CENTRAL ILLINOIS (WMBD) — Three hot button topics encapsulate the election cycle this fall: economy, crime, and abortion rights.
These are three topics we’re diving into with our State Senate candidates for Illinois’ 46th District.
First is incumbent State Sen. Dave Koehler (D-Peoria). Sen. Koehler has been in the State Senate since 2006. He tells WMBD’s Matt Sheehan Illinois is in a strong financial state, and the future looks bright.
“I’d really like to harken back to 4 years ago, when we were $16 billion in debt. Today we’re paying our bills on time. Illinois has made great strides in terms of correction the economic conditions we were in,” Koehler said. “We’ve had a wonderful budget year this last year. We were able to not only pay off all our medical bills that were past due, almost $1 billion. We were able to put $1 billion into a rainy day fund, give back to taxpayers $1.8 billion, and put half a billion dollars into the pension payment. That’s why we have six credit upgrades.”
Republican candidate Desi Anderson tells a different story. She said Illinoisans’ financial hardships are top of mind from voters she’s spoken with.
“So many folks are telling me at the door, ‘I can’t even pay my utility bill, I’m so behind on paying those bills. And we’re worried what this winter is going to look like for us. That’s a real concern. Groceries are still expensive, you’ve got the gas that’s still high,” Anderson said. “A lot hasn’t changed in that sense. People are still hurting.”
Anderson said she is also an advocate for repealing the SAFE-T Act.
“You now have 60 State’s Attorneys across Illinois suing the current Administration. That’s out of frustration, for them not having a seat at the table. Saying, ‘hey, this is not the right approach to address the issues,'” Anderson said. “We’ve got to repeal this legislation. It’s not the way to combat the crime. We’ve got to continue to support our law enforcement, work with community leaders, and have a multi-pronged approach to this.”
Sen. Koehler voted in favor of the sweeping criminal justice reform bill. He said while he stands by the bill today, he does admit revisions need to be made.
“We do need to make some changes. But let’s remember, the premise of the SAFE-T Act is the Supreme Court’s Commission on Pre-Trial Fairness,” Sen. Koehler said.
On Jan. 1, cash bail will eliminated in the State of Illinois.
Sen. Koehler said he supports this, stating money shouldn’t be the deciding factor on who gets out of jail or not while awaiting trial.
“We passed this bill some time ago. All of a sudden, it’s election time, and it becomes an issue. Fear is a very motivating factor, and that’s why you’re seeing so much noise about this right now,” said Koehler. “I tell people, it’s a matter of do you want people to be out on the street because they have money in their pocket? You take two people that are involved in domestic violence and take them to jail, one gets out one doesn’t. What’s the difference? The difference is money. I would rather have a judge determine whether this person is a flight risk or whether they’re a risk to themselves or their community.”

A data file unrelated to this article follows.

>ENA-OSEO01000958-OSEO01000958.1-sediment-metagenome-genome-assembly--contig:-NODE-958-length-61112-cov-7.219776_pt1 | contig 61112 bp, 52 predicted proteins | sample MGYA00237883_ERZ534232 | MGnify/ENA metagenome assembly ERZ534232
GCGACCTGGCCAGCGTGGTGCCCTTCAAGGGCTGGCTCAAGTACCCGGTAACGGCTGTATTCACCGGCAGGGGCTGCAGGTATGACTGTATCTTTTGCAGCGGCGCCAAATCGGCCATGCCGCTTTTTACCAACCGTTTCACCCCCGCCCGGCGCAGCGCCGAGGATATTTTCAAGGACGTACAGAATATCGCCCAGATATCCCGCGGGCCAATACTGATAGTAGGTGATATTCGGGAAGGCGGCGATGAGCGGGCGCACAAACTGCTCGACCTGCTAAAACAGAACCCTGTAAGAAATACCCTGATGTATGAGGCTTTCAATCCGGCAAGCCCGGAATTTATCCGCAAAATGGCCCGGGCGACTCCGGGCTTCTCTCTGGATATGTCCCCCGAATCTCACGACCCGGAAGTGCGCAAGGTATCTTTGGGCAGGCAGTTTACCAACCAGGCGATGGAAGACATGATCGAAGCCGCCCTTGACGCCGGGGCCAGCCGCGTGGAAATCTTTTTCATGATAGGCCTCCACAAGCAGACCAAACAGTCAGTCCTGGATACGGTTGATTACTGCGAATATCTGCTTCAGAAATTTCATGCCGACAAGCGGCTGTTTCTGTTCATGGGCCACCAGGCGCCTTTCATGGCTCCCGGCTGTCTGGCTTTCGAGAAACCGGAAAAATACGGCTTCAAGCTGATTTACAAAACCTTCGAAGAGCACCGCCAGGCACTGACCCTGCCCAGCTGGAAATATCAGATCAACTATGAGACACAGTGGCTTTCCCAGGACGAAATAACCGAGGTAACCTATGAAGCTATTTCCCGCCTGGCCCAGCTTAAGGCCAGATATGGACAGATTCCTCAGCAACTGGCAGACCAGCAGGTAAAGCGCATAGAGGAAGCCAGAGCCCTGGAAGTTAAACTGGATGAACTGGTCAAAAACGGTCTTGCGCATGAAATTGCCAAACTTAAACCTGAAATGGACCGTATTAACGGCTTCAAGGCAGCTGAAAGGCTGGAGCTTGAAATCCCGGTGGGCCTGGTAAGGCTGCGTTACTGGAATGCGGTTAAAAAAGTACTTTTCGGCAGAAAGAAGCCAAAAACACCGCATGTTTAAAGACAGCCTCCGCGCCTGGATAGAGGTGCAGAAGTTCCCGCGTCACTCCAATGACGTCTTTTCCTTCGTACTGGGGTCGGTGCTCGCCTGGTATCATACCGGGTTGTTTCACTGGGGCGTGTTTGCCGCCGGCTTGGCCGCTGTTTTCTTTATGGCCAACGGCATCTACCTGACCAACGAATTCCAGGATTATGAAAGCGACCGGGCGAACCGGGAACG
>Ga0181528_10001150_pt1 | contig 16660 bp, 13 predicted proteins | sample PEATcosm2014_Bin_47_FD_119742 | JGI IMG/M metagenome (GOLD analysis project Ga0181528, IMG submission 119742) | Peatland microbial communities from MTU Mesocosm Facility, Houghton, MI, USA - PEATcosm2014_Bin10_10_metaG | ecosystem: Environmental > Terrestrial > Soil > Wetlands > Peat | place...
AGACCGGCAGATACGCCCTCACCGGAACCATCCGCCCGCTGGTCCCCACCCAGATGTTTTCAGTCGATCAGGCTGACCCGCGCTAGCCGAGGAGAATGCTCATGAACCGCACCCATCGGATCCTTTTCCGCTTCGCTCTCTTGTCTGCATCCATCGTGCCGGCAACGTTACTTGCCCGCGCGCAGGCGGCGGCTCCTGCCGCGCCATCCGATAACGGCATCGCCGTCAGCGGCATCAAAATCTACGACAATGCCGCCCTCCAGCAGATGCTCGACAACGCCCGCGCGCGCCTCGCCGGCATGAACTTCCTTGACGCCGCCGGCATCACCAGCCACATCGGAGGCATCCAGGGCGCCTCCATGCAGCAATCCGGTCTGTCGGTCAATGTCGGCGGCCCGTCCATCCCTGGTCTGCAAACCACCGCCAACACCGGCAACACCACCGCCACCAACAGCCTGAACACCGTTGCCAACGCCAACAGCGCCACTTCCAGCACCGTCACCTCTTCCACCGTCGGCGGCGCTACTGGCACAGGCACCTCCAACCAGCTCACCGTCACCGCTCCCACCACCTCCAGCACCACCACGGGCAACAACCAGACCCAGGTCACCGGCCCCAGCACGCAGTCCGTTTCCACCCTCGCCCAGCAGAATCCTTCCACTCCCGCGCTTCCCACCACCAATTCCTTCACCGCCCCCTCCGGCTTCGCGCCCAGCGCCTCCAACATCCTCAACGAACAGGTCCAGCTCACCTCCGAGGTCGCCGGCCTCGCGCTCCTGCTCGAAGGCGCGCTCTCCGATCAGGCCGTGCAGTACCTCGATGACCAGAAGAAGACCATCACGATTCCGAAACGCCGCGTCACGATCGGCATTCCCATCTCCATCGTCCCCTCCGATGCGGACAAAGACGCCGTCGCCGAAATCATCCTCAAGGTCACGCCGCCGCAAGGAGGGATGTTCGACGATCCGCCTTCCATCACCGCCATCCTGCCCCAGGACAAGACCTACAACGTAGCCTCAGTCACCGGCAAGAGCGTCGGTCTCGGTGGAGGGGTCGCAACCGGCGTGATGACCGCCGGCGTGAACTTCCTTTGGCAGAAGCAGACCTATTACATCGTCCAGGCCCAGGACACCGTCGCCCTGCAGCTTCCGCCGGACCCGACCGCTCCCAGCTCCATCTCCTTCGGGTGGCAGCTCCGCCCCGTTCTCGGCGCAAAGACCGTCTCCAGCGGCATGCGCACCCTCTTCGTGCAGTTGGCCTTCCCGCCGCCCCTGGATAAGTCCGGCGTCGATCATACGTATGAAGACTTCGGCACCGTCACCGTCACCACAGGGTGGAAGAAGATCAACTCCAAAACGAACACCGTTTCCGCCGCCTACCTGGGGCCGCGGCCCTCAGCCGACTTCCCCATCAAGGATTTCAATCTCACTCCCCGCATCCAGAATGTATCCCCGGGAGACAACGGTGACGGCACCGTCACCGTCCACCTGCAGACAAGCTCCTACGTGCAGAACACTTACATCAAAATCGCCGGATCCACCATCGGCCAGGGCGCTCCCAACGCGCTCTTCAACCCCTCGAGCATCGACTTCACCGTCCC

Koehler said the average stay of someone in jail who can’t afford cash bail is 34 days.
“That means job loss, that means strife on families,” Koehler said.
On the topic of abortion rights, each candidate takes a different stance, for the most part.
Anderson is pro-life with exceptions of rape, incest, or health of the mother.
She told WMBD that her personal story has an immense impact on her stance today.
“I was abandoned in the streets when I was 10 days old. I was left to die in Bulgaria and was raised in an orphanage for almost 8 years of my life. I’m thankful for the opportunity of life,” Anderson said.
Sen. Koehler told WMBD he is pro-choice and supports the laws now in Illinois.
“I think that that decision needs to be made by the woman involved and not by government,” said Koehler. “And I think that Illinois being a safe haven for women is something we can be very proud of.”
But both candidates do agree on one thing in the conversation of abortion rights.
“Do I believe in taxpayer funded abortions? Absolutely not. But here’s the thing, there’s cases, special cases, that woman is going to have to make a hard decision. That will be done with her and her doctors,” Anderson said.
Koehler said he does not support taxpayer funds paying for out of state individuals to come in state for abortions, but stressed the need for safety.
“I remember the horror stories of cases of women dying because of back alley butchers trying to perform abortions. Abortion needs to be done in a safe environment, and it needs to be the decision of the women and her physician,” Koehler said.
Koehler said his focus, if re-elected, is continuing to build a strong economy.
“I’d like to see more collaboration between the communities as well,” he said. There’s so much synergy between Bloomington-Normal and Peoria that we need to capture.”
Anderson said there’s a lot at stake this election, and her campaign is feeling a lot of optimism this fall.
“We’ve left everything on the field to get our message out. The message of hope and change is possible here in a week,” she said.
The general election is on Nov. 8.